The present study has found out that more than half of the patients admitted spent an average of 3-7 days in the hospital and total number of deaths of Diphtheria cases in past one year was 24 with a case fatality rate of 1.8%. A study done in Philippines, revealed that on blood culture and sensitivity yielded negative results in 77.7%, 7.4% revealed contaminants and the remaining yielded positive results.7
A similar kind of institutional based retrospective study observed that bacteriological positivity in terms of culture confirmed diphtheria cases was 44.1% with varied case fatality rate from 0.2% to 16.8% depending upon the area.8
A community based outbreak investigation in Gujarat found that out of the total 60 epidemiologically linked diphtheria cases, laboratory confirmed cases were only eight (18.18%). No statistically significant association was found between age group and sex.9
Since it is a hospital based study, findings cannot be generalized to the entire population for which large scale community based studies might be needed.
A shift in age distribution was observed from less than 5 years to more than 5 years and this highlights the need for booster injections of diphtheria toxoid especially during 11 to 12 years of age and subsequent boosters for every 10 years thereafter.
We are very much thankful to the superintendent of Sir Ronald Ross Institute of Tropical and Communicable Diseases for the permission to conduct the study and staff of the hospital for their cooperation and support throughout the study.
- Park K. Park’s Textbook of Preventive and Social Medicine, 21st edition. Jabalpur: Banarsi Das Bhanot; 2011. p.149-152
- World Health Organization, Vaccine Preventable Diseases: Monitoring System 2015 Global Summary. Available at: http://www.who.int/immunization_monitoring/en/globalsummary/timeseries/tsincidencediptheria.html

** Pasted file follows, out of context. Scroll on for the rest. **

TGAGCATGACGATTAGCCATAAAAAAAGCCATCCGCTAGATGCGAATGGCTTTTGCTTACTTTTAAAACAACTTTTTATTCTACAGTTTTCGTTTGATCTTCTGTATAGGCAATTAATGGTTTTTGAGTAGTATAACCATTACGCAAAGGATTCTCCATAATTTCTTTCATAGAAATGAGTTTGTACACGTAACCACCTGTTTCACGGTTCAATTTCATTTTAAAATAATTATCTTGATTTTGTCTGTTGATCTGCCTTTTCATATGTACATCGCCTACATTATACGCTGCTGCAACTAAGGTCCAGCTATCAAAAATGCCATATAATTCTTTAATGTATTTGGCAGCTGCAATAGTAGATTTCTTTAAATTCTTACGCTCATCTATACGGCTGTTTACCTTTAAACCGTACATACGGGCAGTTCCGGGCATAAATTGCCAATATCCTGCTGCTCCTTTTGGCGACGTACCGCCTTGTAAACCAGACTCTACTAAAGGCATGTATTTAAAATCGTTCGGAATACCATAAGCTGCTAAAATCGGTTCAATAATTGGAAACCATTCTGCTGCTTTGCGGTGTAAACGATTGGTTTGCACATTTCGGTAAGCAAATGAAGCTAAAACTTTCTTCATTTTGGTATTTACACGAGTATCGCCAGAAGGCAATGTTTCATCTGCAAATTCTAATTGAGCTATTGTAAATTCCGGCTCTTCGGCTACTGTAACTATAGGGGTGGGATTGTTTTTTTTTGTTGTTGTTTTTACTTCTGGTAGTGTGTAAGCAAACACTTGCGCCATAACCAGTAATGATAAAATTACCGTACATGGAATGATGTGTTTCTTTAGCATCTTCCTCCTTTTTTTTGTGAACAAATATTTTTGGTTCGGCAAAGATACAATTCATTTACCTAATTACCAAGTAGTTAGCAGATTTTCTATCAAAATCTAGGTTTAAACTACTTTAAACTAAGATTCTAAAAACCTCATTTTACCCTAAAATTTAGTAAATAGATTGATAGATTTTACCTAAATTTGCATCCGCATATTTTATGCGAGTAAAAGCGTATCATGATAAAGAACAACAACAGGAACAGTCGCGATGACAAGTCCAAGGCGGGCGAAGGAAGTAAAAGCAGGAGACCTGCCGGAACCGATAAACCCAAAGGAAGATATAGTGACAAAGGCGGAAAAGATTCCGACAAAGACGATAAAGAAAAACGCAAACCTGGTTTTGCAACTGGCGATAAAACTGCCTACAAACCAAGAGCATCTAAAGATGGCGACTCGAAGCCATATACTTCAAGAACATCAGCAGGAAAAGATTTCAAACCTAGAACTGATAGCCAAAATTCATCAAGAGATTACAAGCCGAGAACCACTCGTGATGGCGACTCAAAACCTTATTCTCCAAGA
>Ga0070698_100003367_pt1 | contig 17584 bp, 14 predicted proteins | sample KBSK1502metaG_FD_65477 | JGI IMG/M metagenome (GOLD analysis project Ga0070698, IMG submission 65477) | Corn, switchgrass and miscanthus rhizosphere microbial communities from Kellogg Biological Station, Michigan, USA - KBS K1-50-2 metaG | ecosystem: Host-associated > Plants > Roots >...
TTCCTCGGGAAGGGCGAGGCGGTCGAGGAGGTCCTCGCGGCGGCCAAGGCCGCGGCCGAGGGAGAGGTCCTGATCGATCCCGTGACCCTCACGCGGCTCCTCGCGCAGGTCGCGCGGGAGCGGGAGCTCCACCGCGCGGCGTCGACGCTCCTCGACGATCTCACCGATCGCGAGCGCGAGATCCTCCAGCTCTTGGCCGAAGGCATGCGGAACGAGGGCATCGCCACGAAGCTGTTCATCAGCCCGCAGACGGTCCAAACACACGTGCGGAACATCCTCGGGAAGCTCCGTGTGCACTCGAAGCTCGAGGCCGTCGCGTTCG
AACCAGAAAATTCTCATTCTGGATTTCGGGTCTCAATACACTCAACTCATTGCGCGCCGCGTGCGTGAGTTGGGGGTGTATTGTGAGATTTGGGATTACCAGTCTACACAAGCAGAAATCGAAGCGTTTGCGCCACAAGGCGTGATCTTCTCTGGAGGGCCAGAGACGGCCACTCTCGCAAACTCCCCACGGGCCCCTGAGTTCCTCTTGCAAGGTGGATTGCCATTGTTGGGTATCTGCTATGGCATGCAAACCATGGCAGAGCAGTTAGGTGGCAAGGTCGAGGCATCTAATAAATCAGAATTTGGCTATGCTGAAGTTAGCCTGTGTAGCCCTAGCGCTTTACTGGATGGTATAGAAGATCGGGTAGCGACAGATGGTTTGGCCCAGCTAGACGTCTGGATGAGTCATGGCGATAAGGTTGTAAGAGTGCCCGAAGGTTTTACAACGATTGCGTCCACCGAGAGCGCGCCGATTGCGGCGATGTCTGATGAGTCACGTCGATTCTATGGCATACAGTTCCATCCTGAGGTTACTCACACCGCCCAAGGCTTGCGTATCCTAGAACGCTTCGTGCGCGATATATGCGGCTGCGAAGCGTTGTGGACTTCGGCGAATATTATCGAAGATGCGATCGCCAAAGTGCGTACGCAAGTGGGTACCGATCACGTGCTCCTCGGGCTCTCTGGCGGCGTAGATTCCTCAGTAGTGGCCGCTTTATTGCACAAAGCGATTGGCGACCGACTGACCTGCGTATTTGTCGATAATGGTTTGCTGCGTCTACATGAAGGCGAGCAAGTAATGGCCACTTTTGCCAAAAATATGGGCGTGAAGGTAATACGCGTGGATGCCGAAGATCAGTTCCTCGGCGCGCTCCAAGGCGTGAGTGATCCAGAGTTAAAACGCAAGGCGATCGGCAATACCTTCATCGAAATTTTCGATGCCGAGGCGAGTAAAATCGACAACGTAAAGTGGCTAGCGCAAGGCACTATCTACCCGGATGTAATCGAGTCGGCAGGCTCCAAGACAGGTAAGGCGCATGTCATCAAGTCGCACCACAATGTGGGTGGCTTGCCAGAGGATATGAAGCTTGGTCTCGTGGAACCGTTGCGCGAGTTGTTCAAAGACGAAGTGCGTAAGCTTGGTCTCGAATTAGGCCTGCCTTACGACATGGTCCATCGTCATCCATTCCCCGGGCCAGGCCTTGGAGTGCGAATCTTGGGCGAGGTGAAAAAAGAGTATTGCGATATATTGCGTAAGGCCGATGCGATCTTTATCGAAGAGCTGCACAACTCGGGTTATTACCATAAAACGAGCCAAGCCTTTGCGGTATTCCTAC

- Central Bureau of Health Intelligence. National health profile 2010.In: Health status indicators: Director General of Health Services, Government of India; Ministry of Health & Family Welfare Nirman Bhawan, New Delhi, 2010 [ cited 2015 October 16] Available from http://cbhidghs.nic.in/writereaddata/mainlinkFile/File1012.pdf
- World Health Organization(WHO) -recommended surveillance standard of diphtheria: Available from http://www.who.int/immunization/monitoring_surveillance/burden/vpd/surveillance_type/passive/diphtheria_standards/en[cited 2015 November 23rd ]
- Bitragunta S, Murhekar MV, Huntin YJ, Penumur PP, Gupte MD. Persistence of diphtheria, Hyderabad, India, 2003-2006. Emerg Infect Dis. 2008;14:1144–6.
- Patel UV, Patel BH, Bhavsar BS, Dabhi HM, Doshi SK. A retrospective study of diphtheria cases, Rajkot, Gujarat. Indian J Community Med 2004;29(4):161-3.
- Joseph CP, Georginia F, Laarni G, Maria CR. Clinical Profile of Diphtheria cases, RITM. Acta Medica Philippina 1993;30 (3):172-177.
- N.C. Sharma, J.N. Banavaliker, Rajesh Ranjan & Rajnish Kumar. Bacteriological & epidemiological characteristics of diphtheria cases in & around Delhi – A retrospective study. Indian J Med Res 2007;126(6): 545-552.
- Niti Talsania, Jignesh Chauhan, Himanshu Nayak, Chintul Shah, Krunal Modi, Jaydeep devaliya. Investigation of an outbreak of diphtheria in dabela village of Amirgagh taluka and CHC, Banaskantha, Gujarat (current scenario). Natl J Community Med 2011; 2(2):196-200.